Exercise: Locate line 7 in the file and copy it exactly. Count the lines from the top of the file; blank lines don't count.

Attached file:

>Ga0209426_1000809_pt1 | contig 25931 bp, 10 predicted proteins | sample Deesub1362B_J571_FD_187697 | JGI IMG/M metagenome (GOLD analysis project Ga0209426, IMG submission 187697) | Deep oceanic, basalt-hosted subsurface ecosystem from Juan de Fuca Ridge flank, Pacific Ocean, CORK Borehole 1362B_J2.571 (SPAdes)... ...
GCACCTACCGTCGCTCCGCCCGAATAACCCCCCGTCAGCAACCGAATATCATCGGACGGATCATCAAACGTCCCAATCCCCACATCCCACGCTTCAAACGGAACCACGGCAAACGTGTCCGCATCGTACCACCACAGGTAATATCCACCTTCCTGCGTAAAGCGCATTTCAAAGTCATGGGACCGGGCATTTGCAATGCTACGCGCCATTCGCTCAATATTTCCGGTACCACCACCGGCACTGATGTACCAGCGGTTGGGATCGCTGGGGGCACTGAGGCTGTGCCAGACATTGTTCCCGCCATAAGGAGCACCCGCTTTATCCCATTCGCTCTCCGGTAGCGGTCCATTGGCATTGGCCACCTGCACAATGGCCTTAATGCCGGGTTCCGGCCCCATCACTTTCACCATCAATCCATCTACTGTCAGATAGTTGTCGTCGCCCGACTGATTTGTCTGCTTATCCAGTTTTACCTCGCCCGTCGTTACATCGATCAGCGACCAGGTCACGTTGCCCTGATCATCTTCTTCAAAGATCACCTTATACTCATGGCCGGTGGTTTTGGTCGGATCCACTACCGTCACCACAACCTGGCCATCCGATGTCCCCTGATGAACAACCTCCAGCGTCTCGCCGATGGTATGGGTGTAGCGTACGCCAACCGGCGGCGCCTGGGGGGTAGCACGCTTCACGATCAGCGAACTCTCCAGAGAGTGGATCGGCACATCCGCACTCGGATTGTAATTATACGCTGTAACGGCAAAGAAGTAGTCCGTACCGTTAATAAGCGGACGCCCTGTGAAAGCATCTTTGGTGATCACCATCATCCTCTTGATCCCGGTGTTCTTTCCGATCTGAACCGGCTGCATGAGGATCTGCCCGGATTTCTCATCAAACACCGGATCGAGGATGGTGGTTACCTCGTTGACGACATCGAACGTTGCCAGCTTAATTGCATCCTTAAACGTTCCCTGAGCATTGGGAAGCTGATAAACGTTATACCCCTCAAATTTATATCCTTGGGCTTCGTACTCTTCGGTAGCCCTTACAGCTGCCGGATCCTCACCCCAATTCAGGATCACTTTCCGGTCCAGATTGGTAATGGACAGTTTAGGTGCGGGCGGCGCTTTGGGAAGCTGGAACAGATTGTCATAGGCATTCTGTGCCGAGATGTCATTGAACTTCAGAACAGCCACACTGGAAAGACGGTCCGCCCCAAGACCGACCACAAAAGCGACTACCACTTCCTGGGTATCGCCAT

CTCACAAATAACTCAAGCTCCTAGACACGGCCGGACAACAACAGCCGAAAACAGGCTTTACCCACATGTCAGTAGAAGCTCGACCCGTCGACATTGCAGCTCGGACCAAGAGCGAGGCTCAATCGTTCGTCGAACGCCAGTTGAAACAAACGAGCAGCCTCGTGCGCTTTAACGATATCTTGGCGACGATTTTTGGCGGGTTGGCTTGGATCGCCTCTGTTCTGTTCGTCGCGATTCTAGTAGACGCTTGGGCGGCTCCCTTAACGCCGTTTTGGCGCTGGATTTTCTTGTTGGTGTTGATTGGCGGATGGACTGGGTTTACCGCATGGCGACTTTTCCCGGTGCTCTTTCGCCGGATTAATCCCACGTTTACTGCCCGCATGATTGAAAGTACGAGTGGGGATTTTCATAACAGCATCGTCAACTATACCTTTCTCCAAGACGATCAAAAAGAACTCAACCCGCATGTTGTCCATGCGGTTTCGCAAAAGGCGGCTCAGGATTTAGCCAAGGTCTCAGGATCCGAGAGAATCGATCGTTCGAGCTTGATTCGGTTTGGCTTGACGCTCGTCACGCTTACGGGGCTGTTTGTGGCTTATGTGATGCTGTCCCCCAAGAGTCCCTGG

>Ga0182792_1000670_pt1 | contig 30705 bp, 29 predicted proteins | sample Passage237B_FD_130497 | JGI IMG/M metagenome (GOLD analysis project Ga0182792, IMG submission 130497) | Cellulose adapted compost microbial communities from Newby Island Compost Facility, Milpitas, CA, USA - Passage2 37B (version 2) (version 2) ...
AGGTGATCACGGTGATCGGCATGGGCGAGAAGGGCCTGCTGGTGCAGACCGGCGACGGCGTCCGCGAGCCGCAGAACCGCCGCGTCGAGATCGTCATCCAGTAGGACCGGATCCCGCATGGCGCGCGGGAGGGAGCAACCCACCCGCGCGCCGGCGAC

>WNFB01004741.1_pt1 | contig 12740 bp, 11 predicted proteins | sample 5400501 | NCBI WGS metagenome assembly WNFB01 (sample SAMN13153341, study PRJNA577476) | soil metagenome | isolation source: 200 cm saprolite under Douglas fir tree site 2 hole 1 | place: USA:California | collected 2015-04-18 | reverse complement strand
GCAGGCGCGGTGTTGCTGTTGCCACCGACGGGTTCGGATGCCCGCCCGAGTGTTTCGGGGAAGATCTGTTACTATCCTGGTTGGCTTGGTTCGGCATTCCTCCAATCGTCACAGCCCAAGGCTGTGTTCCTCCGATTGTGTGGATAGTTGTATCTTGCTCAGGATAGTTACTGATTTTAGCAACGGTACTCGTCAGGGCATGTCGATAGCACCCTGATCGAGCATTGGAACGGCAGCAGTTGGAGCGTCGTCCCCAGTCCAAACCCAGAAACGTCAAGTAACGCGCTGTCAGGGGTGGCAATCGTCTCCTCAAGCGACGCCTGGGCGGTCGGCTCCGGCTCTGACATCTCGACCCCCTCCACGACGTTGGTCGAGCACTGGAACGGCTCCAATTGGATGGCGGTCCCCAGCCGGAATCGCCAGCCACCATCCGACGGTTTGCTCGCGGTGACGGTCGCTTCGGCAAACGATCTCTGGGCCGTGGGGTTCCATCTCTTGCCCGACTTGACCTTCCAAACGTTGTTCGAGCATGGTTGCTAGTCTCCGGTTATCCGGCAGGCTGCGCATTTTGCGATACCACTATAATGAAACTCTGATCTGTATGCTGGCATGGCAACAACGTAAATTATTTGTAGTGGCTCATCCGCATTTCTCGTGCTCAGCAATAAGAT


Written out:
GCAGGCGCGGTGTTGCTGTTGCCACCGACGGGTTCGGATGCCCGCCCGAGTGTTTCGGGGAAGATCTGTTACTATCCTGGTTGGCTTGGTTCGGCATTCCTCCAATCGTCACAGCCCAAGGCTGTGTTCCTCCGATTGTGTGGATAGTTGTATCTTGCTCAGGATAGTTACTGATTTTAGCAACGGTACTCGTCAGGGCATGTCGATAGCACCCTGATCGAGCATTGGAACGGCAGCAGTTGGAGCGTCGTCCCCAGTCCAAACCCAGAAACGTCAAGTAACGCGCTGTCAGGGGTGGCAATCGTCTCCTCAAGCGACGCCTGGGCGGTCGGCTCCGGCTCTGACATCTCGACCCCCTCCACGACGTTGGTCGAGCACTGGAACGGCTCCAATTGGATGGCGGTCCCCAGCCGGAATCGCCAGCCACCATCCGACGGTTTGCTCGCGGTGACGGTCGCTTCGGCAAACGATCTCTGGGCCGTGGGGTTCCATCTCTTGCCCGACTTGACCTTCCAAACGTTGTTCGAGCATGGTTGCTAGTCTCCGGTTATCCGGCAGGCTGCGCATTTTGCGATACCACTATAATGAAACTCTGATCTGTATGCTGGCATGGCAACAACGTAAATTATTTGTAGTGGCTCATCCGCATTTCTCGTGCTCAGCAATAAGAT